Not identified until the late 1960s, Lassa fever hit the West African countries badly last year. Currently an endemic, this disease has the potential to cause dangerous epidemics but there are no vaccines available for it until now! Even many of the health workers who were involved in treating those affected became victims of the disease and died. While the Lassa disease’s normal fatality rate is only 1% last year’s outbreak confirmed more than 20% fatality rates among the total affected population.
Lassa fever is categorized as a zoonotic disease as humans are affected due to contact with infected animals. The Mastomys rats are carriers of the Lassa virus which do not become ill due to the virus but spread the virus via their feces and urine to humans. Commonly known as the ‘multimammate rats’ they are commonly found across West Africa and are smart enough to find their way to people’s homes. Its very common for people to be affected by Lassa fever through anything that’s contaminated with the rat’s saliva, blood or excreta. It can be through eating, drinking or simply by handling contaminated objects. The virus can also be transmitted via bodily fluids such as direct contact with blood, urine, saliva or other such fluid secretions of a person infected with the Lassa fever. Airborne expression of the disease is not evident till date, but the virus can spread via re-used needles, sexual transmission and when people tend to the needs of the affected individuals without proper protection.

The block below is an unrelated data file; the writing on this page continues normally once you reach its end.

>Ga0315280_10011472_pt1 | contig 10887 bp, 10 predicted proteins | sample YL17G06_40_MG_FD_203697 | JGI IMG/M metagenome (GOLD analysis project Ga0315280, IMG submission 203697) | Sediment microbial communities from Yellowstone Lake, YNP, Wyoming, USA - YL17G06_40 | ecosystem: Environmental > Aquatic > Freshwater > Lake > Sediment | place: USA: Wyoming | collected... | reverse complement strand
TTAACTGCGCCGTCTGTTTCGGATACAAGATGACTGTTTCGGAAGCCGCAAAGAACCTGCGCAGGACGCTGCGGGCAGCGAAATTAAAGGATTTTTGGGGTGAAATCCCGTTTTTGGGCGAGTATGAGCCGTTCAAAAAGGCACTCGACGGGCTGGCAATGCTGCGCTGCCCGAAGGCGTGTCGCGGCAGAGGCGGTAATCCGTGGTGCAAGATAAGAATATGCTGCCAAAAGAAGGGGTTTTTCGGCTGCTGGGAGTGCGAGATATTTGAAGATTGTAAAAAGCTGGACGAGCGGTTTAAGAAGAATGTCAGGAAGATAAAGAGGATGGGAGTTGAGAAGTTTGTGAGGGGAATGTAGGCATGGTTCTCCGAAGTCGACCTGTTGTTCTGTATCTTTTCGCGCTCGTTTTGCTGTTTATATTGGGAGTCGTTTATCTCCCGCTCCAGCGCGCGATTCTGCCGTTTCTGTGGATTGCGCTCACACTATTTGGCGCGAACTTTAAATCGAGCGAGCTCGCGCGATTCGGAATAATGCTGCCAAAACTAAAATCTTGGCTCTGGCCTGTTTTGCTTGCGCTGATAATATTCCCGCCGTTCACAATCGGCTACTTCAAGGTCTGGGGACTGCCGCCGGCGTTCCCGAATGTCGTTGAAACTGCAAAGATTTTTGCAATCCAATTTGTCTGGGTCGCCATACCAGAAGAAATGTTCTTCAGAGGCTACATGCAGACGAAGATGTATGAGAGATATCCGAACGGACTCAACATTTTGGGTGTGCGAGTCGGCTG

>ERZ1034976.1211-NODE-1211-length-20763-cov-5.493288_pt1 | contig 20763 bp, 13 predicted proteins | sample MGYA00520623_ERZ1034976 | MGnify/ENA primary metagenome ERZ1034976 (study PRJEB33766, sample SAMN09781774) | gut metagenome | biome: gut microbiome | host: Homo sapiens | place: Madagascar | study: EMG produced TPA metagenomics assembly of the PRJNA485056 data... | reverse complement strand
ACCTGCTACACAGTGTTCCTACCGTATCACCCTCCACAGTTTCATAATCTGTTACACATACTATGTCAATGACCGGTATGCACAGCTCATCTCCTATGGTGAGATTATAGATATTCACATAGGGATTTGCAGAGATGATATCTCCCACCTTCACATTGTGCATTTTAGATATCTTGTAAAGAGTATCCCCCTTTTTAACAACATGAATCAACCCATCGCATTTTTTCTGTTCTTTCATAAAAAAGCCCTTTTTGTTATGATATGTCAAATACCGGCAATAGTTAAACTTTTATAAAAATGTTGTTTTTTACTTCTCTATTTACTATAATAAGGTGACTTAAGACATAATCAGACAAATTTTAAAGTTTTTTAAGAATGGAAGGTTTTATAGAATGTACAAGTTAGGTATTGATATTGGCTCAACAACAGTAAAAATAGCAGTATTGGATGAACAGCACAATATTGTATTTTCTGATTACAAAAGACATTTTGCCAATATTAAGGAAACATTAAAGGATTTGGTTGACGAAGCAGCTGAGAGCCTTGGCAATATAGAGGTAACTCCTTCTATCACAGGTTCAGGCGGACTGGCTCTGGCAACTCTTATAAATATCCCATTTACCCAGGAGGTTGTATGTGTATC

Lassa fever can affect anyone of any age group irrespective of the gender. Incubation period is usually anywhere up to 3 weeks. Symptoms show up gradually starting with fever and weakness and proceeding to headache, sore throat, muscle pain, chest pain, cough, vomiting, diarrhea and abdominal pain. Extreme manifestation of the virus presents itself with symptoms such as facial swelling, fluid in lung cavity, bleeding in nose, vagina or mouth and low blood pressure.